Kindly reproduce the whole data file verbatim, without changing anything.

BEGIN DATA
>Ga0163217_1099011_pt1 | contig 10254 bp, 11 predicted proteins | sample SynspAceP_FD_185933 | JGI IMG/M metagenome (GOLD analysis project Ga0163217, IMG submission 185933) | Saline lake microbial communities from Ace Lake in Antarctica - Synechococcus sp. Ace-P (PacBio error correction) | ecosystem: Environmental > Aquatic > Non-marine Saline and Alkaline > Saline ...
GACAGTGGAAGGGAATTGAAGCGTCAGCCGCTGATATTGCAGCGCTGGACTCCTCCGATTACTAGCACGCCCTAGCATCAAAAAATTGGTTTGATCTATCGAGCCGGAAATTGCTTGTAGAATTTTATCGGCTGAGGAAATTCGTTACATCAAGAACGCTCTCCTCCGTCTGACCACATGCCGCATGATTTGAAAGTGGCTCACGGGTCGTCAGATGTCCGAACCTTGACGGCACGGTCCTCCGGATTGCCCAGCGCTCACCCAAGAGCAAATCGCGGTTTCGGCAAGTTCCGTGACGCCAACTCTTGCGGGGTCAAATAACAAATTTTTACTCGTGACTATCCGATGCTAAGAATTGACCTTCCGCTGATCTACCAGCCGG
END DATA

>Ga0163217_1099011_pt1 | contig 10254 bp, 11 predicted proteins | sample SynspAceP_FD_185933 | JGI IMG/M metagenome (GOLD analysis project Ga0163217, IMG submission 185933) | Saline lake microbial communities from Ace Lake in Antarctica - Synechococcus sp. Ace-P (PacBio error correction) | ecosystem: Environmental > Aquatic > Non-marine Saline and Alkaline > Saline ...
GACAGTGGAAGGGAATTGAAGCGTCAGCCGCTGATATTGCAGCGCTGGACTCCTCCGATTACTAGCACGCCCTAGCATCAAAAAATTGGTTTGATCTATCGAGCCGGAAATTGCTTGTAGAATTTTATCGGCTGAGGAAATTCGTTACATCAAGAACGCTCTCCTCCGTCTGACCACATGCCGCATGATTTGAAAGTGGCTCACGGGTCGTCAGATGTCCGAACCTTGACGGCACGGTCCTCCGGATTGCCCAGCGCTCACCCAAGAGCAAATCGCGGTTTCGGCAAGTTCCGTGACGCCAACTCTTGCGGGGTCAAATAACAAATTTTTACTCGTGACTATCCGATGCTAAGAATTGACCTTCCGCTGATCTACCAGCCGG